One of our key findings was that while CNV dissociation was observed when the two groups of participants were presented with two types of tasks, the groups showed opposing trends of dissociation. Hypothesis 1, as proposed in this study, was verified by our findings. The topographic maps indicated that when the patient group was presented with the target stimuli, there was a substantial reduction in their left cortical activity; whereas the opposite trend was observed in the control group. Treadway et al. [39] found that activity in the left striatum and the left ventromedial prefrontal cortex were correlated with a willingness to expend effort, thus indicating that the difference in CNV dissociation could reflect amotivation. Previous studies have generally found that patients with schizophrenia had deficits in switching [23, 32]. Studies have also shown that patients with schizophrenia have a tendency towards hyper-focusing; which is the tendency to concentrate limited resources on a specific stimulus, while ignoring other stimuli [27, 30, 35]. In addition, Soriano [36] and Westerhausen [42] found that patients with schizophrenia have impaired inhibitory functions, which are a prerequisite for the smooth implementation of other executive functions [29]. When patients were presented with the target stimuli, they may have been unable to suppress the dominant response and displayed an impaired allocation of mental resources—thus resulting in lower cognitive input and motivation, which led to a smaller CNV amplitude compared with the probe stimuli. This finding also indicates that the amotivation of patients with schizophrenia may occur when patients are required to perform multiple tasks, whereas patients do not exhibit amotivation when performing a single task, but may instead show stronger motivation. Therefore, during the rehabilitation of patients’ cognitive functions, it may be beneficial to add targeted dual- or multi-task training. Although, this study could not exclude the effect on motivation brougt by medication since we only asked that patients were in same type and dose. Interestingly, we found the changes of right prefrontal cortex activity in patients when presented with the target stimuli are similar to the control group from differential wave topographic map. Since dopamine receptors are widely distributed throughout the brain and given that the right prefrontal cortex is also thought related to motivation [6], this implies the effect of medication on amotivation may be slight at least in this study and CNV may be mainly influenced by individuals’ willingness to expend effort.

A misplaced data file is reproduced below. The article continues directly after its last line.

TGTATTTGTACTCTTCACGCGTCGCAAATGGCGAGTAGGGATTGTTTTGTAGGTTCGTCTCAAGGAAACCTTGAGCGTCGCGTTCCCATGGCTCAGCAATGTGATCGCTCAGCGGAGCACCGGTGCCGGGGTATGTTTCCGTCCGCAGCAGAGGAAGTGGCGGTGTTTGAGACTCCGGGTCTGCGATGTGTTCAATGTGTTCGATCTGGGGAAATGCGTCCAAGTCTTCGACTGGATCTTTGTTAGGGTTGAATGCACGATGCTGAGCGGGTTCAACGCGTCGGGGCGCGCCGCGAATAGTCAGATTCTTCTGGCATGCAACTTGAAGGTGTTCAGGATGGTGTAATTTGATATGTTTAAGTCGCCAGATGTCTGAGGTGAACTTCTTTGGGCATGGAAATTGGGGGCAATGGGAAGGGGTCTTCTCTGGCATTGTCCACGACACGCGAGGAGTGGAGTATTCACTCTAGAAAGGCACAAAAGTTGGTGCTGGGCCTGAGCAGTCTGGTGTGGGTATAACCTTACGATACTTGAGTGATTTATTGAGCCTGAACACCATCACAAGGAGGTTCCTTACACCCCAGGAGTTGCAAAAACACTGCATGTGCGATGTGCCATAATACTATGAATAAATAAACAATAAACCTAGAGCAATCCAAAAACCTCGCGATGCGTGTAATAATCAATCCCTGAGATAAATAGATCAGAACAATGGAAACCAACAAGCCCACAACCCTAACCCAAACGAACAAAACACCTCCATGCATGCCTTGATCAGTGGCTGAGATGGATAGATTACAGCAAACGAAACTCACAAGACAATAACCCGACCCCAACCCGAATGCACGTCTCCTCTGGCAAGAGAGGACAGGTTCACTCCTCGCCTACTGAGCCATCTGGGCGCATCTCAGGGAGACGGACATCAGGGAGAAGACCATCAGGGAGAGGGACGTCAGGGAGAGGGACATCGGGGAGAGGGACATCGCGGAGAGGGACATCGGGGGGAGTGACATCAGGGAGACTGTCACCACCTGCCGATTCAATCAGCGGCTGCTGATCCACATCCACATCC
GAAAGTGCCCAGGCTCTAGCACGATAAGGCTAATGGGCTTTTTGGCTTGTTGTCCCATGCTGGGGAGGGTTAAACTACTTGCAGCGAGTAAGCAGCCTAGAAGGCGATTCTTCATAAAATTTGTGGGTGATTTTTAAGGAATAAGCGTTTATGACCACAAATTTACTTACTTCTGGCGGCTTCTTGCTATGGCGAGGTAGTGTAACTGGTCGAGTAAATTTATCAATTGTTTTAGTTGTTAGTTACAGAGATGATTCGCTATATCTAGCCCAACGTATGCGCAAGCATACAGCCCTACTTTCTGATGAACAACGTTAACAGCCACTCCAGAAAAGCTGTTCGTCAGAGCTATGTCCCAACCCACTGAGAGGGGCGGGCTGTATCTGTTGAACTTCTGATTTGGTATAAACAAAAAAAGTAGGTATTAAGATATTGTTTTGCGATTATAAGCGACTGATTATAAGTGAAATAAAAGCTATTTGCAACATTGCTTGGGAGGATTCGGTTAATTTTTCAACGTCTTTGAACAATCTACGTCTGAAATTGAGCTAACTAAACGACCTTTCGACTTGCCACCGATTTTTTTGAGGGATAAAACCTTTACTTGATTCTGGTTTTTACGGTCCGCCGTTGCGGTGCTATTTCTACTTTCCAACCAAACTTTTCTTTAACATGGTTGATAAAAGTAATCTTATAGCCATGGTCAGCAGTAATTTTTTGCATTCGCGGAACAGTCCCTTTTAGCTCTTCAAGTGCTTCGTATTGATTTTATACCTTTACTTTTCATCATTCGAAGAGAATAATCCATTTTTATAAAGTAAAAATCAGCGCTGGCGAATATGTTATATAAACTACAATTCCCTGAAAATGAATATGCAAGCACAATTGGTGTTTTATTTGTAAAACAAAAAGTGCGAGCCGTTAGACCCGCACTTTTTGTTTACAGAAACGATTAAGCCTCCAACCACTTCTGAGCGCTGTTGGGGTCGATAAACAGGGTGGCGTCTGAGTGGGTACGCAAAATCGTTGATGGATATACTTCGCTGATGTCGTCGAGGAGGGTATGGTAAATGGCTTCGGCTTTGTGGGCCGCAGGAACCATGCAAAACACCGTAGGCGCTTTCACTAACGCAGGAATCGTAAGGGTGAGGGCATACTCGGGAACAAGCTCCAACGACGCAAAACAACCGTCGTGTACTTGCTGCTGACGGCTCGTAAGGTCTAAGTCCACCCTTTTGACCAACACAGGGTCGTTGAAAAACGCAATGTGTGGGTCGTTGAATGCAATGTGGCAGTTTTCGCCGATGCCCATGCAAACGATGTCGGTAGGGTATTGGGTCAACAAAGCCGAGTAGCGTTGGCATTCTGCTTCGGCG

Another key finding of this study was that patients with schizophrenia with different degrees of cognitive effort-avoidance showed opposing trends of CNV dissociation. Given that Hypothesis 1 has been verified, this result supports Hypothesis 2. Gold [16] proposed that the detection of cognitive effort can affect cognitive effort-avoidance. The detection of cognitive effort may be related to the patient’s weighing of costs against benefits. A piece of latent information in the DST is that the participant’s selection will not affect their final reward [16, 26]; hence selecting the high-effort “spot” when completing the experiment would result in a lower cost-to-benefit ratio. Dopamine plays an important role in both cost-benefit assessment and weighing effort costs [13]. Changes in its levels can have an impact on an individual’s degree of expended effort [41] and can regulate their sensitivity to resources [14]. Studies have shown that abnormal striatal dopamine release is one of the mechanisms underlying the pathogenesis of schizophrenia [15, 22]. On top of their insufficient resources, the high cognitive effort-avoidance group was also affected by dopamine abnormalities; hence they were more precise when weighing up resource consumption and costs, and were more sensitive to cognitive effort-detection. Tending towards the low-effort “spot” in decision-making can guarantee the smooth completion of the task, while also helping to avoid the substantial consumption of resources caused by task switching. The dissociation in the low cognitive effort-avoidance group was basically consistent with that of the control group. Their spot selection tended to be random and did not exhibit significant cognitive effort-avoidance.